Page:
Hello everybody, I am new here and hope that you can help me with my dilemma. I am an amateur player and still use the flute I started with; an open hole student model Pearl (offset G, open holes, B foot, split E). I have exceptionally small hands for an adult and I find that my right hand never curves on the keys regardless of my right hand thumb position and my fingers are too stretched apart like I am playing the D minor chord on the piano. I do not have major issues with tone and can cover the holes well with low D plugged, but my right hand is very tense.
I cannot figure out whether it is my flute's key setup and/or the French holes and split E or a combination of these that might be the problem. I read that Pearl brands might be particularly taxing on the hand due to pinless construction that adds an extra rod. Does anyone know whether this is true? I am looking to buy a new flute now and wondering what would be more suitable for my case. I am leaning towards a closed hole and/or C foot entry level Miyazawa or Muramatsu (used) or perhaps a Yamaha or Powell Sonare. I am never going to become a professional but would like a well-made quality instrument that is pleasant to play. Any help is appreciated!!! Thank you.
The main problem will be the open holes. Also if your hands are very small you might have to touch the keys quite close to the pivot point which will increase the pressure needed to close the keys.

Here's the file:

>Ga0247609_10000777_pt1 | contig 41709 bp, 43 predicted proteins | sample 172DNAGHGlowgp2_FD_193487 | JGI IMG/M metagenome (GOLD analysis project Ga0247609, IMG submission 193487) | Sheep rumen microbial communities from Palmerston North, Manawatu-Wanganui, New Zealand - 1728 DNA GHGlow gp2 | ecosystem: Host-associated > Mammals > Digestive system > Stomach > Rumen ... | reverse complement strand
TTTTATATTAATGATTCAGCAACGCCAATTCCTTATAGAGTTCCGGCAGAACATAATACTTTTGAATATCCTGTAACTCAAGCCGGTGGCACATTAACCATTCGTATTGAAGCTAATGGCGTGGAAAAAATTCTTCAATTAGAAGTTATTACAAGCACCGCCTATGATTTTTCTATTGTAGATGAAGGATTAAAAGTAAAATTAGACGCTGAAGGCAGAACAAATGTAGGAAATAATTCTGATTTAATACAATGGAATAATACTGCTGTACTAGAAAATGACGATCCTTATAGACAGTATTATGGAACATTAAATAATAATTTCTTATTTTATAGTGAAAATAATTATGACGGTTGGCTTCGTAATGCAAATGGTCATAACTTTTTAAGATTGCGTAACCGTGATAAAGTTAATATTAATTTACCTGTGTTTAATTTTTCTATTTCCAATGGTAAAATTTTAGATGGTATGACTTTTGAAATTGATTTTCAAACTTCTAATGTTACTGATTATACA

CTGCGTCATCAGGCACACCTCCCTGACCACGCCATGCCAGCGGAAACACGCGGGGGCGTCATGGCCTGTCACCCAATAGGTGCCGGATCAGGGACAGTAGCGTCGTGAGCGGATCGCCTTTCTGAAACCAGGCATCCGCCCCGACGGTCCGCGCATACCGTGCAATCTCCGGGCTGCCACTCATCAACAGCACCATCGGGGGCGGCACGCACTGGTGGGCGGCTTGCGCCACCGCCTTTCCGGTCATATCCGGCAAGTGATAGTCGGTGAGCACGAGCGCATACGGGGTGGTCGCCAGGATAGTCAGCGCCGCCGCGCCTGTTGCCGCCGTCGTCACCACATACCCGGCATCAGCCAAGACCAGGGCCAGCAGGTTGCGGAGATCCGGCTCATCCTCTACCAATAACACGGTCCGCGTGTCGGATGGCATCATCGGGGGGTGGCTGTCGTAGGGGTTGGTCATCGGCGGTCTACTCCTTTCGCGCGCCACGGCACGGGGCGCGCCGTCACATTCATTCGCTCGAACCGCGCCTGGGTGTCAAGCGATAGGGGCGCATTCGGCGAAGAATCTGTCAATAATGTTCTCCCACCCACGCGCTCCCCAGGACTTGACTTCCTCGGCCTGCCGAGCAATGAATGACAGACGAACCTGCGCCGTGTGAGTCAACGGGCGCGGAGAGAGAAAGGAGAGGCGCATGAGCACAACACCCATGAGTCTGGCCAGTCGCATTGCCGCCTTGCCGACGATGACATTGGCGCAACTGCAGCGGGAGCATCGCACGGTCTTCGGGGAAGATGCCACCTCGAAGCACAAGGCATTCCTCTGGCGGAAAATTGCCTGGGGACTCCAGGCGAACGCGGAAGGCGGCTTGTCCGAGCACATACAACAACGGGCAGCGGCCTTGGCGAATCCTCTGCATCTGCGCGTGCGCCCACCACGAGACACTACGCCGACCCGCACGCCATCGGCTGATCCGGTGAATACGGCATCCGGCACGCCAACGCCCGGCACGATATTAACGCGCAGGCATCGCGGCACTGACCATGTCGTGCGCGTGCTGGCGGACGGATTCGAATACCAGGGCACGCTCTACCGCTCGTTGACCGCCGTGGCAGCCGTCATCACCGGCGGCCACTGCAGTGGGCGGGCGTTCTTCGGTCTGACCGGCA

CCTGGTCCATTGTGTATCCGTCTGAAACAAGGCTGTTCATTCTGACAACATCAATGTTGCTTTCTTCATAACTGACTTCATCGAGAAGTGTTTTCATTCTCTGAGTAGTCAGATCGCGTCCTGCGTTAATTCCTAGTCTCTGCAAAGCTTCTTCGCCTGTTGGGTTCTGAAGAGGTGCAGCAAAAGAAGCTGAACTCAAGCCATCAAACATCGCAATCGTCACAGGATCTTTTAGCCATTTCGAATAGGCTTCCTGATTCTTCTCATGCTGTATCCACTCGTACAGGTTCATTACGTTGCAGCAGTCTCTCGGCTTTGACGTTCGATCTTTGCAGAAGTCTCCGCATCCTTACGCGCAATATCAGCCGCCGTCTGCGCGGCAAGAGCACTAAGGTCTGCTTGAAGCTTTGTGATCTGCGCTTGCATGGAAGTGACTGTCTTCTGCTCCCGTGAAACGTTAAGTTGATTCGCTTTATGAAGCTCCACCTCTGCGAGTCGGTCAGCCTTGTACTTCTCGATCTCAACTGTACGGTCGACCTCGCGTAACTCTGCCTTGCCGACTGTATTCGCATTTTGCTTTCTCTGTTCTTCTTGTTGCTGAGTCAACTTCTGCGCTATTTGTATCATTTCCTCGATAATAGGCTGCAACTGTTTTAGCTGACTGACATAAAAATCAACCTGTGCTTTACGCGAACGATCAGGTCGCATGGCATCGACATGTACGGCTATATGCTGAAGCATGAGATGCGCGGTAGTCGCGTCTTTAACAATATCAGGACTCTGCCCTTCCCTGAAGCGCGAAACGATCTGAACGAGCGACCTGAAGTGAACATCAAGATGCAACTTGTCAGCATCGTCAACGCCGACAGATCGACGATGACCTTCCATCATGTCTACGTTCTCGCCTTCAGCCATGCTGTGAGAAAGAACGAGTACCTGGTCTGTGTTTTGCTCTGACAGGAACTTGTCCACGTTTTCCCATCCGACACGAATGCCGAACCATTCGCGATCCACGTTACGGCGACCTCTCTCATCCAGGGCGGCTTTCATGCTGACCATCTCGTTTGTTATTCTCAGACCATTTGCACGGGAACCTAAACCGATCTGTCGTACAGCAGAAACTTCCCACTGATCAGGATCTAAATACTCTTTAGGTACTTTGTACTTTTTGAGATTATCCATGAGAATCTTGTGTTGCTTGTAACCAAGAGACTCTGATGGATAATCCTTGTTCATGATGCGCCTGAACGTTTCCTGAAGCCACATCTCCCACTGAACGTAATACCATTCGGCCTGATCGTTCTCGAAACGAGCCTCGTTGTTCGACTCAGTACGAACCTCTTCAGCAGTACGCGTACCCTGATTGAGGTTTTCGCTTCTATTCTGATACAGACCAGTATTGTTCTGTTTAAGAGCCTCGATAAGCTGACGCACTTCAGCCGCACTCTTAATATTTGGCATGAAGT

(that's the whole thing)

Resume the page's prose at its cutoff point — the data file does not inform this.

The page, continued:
I suggest blocking all the holes to see what happens. As you surmise a change to a closed hole model together with a low C (to reduce the weight taken by the RH) should make life much easier for you. Split E & pinless mechanism won't make any difference. Of course the flute needs to be well adjusted & lightly sprung so that you don't have to use excessive pressure to get the pads to seal.
The received wisdom that open hole flutes are best in my view is over-rated unless you are a pro having to play way out music involving glissandos & other advanced effects. Also they are more expensive to maintain as fitting & seating the pads is more of a pita than those on closed hole.
Is the weight on the right hand adding to the tenseness?
As Zevang has pointed out - alternative grips, like the Rockstro or the baroque position can help. Although if you're just getting back into it and only noticed now that the tenseness is there, it might help to build up practice time so that it doesn't matter which grip you use.
Thanks everyone, I think it's my short fingers to blame more than anything. It's rather the up and down and sideways position that is uncomfortable. I grew up playing piano and easily have an octave + 1 reach, which is pretty standard for people with normal adult hands so I don't think it is a flexibility issues. I'll give Rockstro a try. Does anyone know which type of lips it is not recommended for? I remember reading something on it. I have this slightly downward lips so I want to be sure. Looks like this: